On the wild West Coast of Ireland the sailing cargo craft were known as the Galway Hookers.
At Galway the fishing hookers were based in The Claddagh, the mouth of the River Corrib, but most of the trade was from Galway Docks to County Clare and County Galway. The hookers, and their smaller versions, were open gaff cutters with small cuddies forward. They had a pronounced tumble home (curved sides) and a deep fore foot. The same characteristics as the seventeenth century trading sloops, but Galway hookers are much faster.
The real home of the hookers was, and still is, to the west of Galway in Connemara. The hookers last trade was to the three Aran Islands with turf for fires. In Connemara they loaded the turf from the little stone piers and harbours and sailed out about nine miles in the open Atlantic, The loaded hookers could get out to Aran and back in one day. In very good summer conditions they could get in two trips from Casla Bay out to Inis Mór, the largest island. They also took cattle to graze and passengers. In the old days turf was often bartered on Aran for salted fi sh, which was then sold in Galway. On the mainland the hookers sometimes carried passengers to Galway to avoid the toll on the Connemara roads.
Taking a loaded hooker out to Aran required great skill and they had small sail areas for safety. The open hull could be dangerous and in 1989 the hooker Connacht, sailed as a yacht, sank off the Co Down coast in a gale with the loss her crew. In 2007 the 40ft Morning Star was racing at Kinvara, and filled when a crew failed to ‘let go’ of a headsail in a squall. She went over, then went bolt upright and ‘sank like a stone.’ All eleven people aboard were saved and the hooker was re-floated.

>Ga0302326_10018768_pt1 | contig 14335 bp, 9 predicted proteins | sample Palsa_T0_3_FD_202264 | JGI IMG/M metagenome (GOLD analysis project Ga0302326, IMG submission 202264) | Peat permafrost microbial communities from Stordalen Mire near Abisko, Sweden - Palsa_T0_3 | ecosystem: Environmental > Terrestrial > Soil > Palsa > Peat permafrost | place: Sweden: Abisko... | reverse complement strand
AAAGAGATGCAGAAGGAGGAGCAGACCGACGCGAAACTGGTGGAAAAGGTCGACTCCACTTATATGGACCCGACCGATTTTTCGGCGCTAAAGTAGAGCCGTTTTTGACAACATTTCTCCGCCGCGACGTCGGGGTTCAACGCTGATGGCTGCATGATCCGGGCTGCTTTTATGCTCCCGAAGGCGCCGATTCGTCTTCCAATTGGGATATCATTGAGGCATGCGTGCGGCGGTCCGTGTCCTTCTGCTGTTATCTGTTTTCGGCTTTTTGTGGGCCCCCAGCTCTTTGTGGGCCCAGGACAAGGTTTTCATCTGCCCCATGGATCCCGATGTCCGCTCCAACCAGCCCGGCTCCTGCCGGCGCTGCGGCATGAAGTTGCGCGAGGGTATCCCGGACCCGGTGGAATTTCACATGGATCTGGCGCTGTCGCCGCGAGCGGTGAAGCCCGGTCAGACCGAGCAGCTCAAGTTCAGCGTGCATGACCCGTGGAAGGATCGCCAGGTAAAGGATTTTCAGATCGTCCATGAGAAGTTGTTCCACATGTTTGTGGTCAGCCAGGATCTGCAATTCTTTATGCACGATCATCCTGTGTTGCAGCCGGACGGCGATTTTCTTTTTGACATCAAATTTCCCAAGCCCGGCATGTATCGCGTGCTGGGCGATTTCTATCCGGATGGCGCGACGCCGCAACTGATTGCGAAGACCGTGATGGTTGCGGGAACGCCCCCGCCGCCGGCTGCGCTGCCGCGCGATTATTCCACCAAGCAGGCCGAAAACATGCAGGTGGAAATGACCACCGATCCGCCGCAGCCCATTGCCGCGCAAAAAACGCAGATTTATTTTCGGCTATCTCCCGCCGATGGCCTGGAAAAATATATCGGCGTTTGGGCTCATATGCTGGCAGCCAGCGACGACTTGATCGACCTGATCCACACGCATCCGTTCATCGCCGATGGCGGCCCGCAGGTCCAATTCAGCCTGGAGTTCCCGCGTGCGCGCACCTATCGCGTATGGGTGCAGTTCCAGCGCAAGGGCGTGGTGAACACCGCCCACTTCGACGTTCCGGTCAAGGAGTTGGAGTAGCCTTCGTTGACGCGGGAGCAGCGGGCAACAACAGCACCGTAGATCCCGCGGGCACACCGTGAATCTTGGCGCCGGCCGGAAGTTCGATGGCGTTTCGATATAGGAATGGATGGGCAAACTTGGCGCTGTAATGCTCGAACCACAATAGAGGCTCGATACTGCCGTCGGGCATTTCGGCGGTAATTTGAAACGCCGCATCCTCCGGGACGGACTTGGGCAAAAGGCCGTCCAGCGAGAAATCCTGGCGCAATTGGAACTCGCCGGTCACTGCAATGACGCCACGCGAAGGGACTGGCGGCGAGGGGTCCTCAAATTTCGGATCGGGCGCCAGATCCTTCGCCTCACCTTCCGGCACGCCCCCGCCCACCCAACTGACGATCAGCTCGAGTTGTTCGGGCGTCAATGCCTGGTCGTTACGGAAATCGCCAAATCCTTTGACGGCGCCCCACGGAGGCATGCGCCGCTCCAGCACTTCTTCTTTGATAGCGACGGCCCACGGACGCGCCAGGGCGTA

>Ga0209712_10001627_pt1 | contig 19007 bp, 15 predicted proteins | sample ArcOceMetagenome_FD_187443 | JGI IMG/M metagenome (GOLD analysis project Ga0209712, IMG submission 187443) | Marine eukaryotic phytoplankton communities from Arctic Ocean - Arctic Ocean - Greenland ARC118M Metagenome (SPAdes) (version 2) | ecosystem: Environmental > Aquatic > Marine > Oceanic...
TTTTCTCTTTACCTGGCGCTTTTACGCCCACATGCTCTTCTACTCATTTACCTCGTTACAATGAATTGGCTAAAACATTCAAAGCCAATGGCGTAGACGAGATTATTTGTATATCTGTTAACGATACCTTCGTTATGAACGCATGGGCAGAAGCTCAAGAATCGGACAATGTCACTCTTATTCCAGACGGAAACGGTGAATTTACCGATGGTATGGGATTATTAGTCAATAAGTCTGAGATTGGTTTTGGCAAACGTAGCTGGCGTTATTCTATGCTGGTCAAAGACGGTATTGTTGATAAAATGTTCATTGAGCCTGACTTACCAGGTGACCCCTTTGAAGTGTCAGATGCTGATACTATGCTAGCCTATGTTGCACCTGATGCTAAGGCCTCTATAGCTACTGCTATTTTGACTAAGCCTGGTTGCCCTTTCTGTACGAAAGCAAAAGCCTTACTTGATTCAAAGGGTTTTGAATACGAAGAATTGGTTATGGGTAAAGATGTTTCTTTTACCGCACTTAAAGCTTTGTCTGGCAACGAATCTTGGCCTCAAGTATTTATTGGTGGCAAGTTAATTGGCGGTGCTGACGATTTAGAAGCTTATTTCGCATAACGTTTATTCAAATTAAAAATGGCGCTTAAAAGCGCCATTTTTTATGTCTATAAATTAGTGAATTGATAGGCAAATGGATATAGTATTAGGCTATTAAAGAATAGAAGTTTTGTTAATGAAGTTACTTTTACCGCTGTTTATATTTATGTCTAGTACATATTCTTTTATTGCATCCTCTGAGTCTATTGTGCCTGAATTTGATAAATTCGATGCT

In 1970, only three hookers were left sailing with turf out to Aran. Martin O’Brien sailed with his father Mike O’Brien from Sruthan with the 37ft An Tonai. Martin remembers that they cooked over an open fire on a stone slab in the cuddy and let the smoke escape through the hatch. In 1971, Mike died and his sons started sailing with passengers out to Aran in the summer. Paddy O’Brien started the Rossaveal-Aran Island Ferries that now have modern ferries taking tourists out to the islands in two hours. Martin O’Brien still races An Tonai and this winter she is in a shed at Sruthan.
In 1973, Johnny Jimmy McDongah took the last commercial cargo of turf to Aran in An Mhaighdean Mhara (The Mermaid). The summer races for hookers then started and remain very popular, but now-a-days the hookers have a far larger sail area than they used for turf. One of the fastest smaller hookers, is the 29ft gleoiteog Blath na h-Oige (Flower of Youth) built in 1885 by Casey on Mweenish Island. She used to load about 5 tons of turf amidships and when racing has sailed at 12 knots. For the past fi fty years, she has been owned by Padraig Folan and crewed by Oscar and his two other sons. The Folans of Carna also have the 40ft Truelight, built in 1900, which would have carried about 12-14 tons, and is in need of a total rebuild. In the summer Blath na h-Oige runs passenger day trips and a smaller hooker does evening trips from Roundstone harbour.
The hookers built in the Revival Era, such as the 34ft Star of the West built at Dublin in about 1996, kept to the traditional Galway Bay hull appearance and are always painted black. The winner of last summer’s hookers race league was the Colleen of Sruthan. One of the popular races is with turf from Casla Bay out to Inis Mór. The idea is to sell the turf at Kilronan for charity and have a celebration. In light winds, O’Brien’s ferries sometimes tow the hookers until the wind comes up to make sure they are there on time. This September, there was too much wind to race, but the crews all went over to the pub all the same.